Now that revelation has reached its climax in God's own Son (Matthew 17:5-8; Hebrews 1:1-2), is it sane or reasonable to imagine that God's attitude towards His inerrant, binding, sufficient revelation would be more shoulder-shruggy? If we imagine so, we aren't getting the idea from His Word (Hebrews 12:25).

That, in a word, is the mind of God for our age: hear and heed what He has already said. We don't need new, we don't need more. We need to deal with what He has given. And by and large, we aren't.

As every one of us here at Pyro assesses our age, professed Christians are "into" everything but the Word of God: entertainment, fake tongues and fake prophecy and fake semi-revelation, showmen, flattery, and all the rest that the three of us frequently hold up to the harsh light of Scripture.

We've seen it in many of our commenters over the past two years. Numerous brothers and sisters scarce peep when the Gospel is perverted, when Christ is in effect dethroned, when the truth is twisted. They're non-participants. Try to open up some doctrine of Scripture, and eyes glaze over. They're no-shows.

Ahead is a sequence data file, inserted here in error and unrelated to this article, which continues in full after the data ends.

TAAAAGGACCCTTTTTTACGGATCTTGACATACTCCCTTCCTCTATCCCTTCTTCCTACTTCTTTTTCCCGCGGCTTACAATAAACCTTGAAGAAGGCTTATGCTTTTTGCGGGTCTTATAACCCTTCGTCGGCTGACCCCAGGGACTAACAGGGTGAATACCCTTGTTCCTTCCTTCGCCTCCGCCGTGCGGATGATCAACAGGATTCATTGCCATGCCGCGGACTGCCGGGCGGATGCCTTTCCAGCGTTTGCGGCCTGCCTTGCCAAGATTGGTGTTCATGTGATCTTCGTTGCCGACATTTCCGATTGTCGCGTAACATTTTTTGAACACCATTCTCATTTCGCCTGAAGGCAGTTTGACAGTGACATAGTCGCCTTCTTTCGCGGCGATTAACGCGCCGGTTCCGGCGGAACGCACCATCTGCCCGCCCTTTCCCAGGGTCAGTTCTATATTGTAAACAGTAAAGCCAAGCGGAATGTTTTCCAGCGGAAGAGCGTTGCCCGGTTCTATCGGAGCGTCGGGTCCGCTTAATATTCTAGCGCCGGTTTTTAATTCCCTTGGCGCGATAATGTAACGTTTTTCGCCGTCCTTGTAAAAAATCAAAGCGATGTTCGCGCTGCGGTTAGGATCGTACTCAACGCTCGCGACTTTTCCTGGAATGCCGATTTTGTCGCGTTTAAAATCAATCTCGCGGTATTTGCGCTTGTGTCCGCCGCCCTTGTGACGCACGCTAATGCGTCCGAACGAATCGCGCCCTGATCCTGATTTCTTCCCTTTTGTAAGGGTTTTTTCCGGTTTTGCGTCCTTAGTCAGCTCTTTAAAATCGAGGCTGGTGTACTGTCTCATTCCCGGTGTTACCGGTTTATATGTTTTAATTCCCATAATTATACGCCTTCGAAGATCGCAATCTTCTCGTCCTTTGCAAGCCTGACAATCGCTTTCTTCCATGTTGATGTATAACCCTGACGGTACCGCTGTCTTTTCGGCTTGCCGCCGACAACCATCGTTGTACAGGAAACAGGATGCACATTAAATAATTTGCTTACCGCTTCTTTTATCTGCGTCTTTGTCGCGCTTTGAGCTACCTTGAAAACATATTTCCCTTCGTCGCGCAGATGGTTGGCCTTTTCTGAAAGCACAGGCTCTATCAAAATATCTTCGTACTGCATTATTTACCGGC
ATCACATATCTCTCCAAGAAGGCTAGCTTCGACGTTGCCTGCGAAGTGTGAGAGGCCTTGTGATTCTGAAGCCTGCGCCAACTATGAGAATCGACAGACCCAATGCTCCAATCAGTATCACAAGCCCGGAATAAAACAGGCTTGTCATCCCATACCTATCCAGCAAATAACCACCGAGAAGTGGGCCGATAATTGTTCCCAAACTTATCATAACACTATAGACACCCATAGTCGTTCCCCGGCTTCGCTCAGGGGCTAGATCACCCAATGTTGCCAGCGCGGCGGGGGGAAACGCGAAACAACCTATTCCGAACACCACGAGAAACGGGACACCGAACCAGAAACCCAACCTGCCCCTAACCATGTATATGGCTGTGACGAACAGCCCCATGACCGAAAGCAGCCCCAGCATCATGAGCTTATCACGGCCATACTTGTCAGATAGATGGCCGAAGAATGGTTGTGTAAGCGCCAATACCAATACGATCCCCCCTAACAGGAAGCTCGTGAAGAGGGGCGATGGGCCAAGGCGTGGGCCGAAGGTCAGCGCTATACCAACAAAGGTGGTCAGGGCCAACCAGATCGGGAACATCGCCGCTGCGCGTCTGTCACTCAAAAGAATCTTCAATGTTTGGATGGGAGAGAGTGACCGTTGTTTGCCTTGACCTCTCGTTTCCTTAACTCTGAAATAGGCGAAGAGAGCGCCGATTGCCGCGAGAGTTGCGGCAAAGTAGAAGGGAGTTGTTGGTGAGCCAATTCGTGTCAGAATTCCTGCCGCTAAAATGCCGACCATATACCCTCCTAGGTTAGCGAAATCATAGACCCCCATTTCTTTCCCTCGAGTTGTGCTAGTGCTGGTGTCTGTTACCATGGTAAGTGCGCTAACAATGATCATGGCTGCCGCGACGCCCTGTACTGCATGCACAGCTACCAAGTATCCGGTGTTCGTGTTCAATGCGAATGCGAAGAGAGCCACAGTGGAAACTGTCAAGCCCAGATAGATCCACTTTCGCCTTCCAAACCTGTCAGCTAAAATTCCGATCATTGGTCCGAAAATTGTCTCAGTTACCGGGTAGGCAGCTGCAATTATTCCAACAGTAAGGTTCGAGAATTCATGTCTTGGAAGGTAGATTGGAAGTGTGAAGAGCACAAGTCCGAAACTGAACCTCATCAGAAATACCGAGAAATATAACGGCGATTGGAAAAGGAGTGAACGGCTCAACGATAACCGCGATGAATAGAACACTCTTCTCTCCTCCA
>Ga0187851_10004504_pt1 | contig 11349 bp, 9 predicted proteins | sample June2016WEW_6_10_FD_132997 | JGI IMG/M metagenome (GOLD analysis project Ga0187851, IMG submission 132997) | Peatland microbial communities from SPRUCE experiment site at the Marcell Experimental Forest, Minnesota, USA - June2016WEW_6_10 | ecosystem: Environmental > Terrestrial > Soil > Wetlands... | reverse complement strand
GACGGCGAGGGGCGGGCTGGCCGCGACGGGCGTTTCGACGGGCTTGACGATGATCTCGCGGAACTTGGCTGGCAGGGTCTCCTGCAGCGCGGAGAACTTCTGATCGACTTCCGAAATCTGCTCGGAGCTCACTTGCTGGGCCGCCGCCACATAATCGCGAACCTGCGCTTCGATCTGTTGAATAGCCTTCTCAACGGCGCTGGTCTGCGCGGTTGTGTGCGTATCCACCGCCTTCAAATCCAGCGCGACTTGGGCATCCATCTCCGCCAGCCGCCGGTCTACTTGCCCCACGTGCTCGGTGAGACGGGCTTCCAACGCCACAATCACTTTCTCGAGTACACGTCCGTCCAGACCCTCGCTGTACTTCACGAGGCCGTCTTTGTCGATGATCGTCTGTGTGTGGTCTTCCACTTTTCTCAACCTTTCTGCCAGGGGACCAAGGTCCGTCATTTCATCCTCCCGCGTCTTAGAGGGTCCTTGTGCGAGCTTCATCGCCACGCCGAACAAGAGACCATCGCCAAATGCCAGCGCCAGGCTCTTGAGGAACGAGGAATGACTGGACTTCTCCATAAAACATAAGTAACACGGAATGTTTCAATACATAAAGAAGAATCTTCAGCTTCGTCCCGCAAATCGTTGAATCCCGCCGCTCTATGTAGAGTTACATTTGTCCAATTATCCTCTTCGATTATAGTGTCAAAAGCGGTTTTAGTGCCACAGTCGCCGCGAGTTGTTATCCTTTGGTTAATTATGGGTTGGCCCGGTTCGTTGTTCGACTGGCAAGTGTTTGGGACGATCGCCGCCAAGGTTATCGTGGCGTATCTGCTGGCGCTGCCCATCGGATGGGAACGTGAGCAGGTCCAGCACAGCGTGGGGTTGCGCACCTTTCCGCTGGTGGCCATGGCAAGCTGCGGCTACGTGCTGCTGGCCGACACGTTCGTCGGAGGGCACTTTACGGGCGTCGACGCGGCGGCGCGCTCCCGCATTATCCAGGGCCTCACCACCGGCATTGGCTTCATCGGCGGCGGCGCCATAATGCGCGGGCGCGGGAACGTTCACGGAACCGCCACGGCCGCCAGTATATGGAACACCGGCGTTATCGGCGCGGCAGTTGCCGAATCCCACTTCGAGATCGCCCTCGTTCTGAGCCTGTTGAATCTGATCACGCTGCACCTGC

But boy oh boy oh boy, say a word affirming the sufficiency of Scripture, or critiquing their pet-distraction, and they've nothing more exciting to do than argue. To us, it's a bit like the doctor with his "Does this hurt?" "No." "This?" "No." "This?" "YAAOOOWWWCH! WHAT ARE TRYING TO DO, KILL ME? And besides, it's not a problem!"

So, to your question, I'd start out with the expectation that God Himself is unlikely to do something that would surely be turned into Excuse #47958 For Focusing On Something Other Than God's Inerrant, Abiding, Living, Sufficient Word, something that would birth books like "Walking with Angels" and "My Homey Gabriel," and seminars on finding your angelic guide.

If it grieves a dull pinhead like me to see "evangelicals" so indifferent to His Word, and so excited about made-up playtime amusements, it's hard to imagine how God must see it.

Lame analogy: every one of my kids has on occasion balked at something their mother (or I) serve at mealtime. Now my dear, long-suffering wife has never yet served them a plate of poison toadstools or bloated roadkill. Her food's always good, nourishing, edible, made with mother's love, all that wonderful stuff. So I require that they eat what they're served, no matter what dramatics they produce — and let's all grant that all kids know how to bring the drama.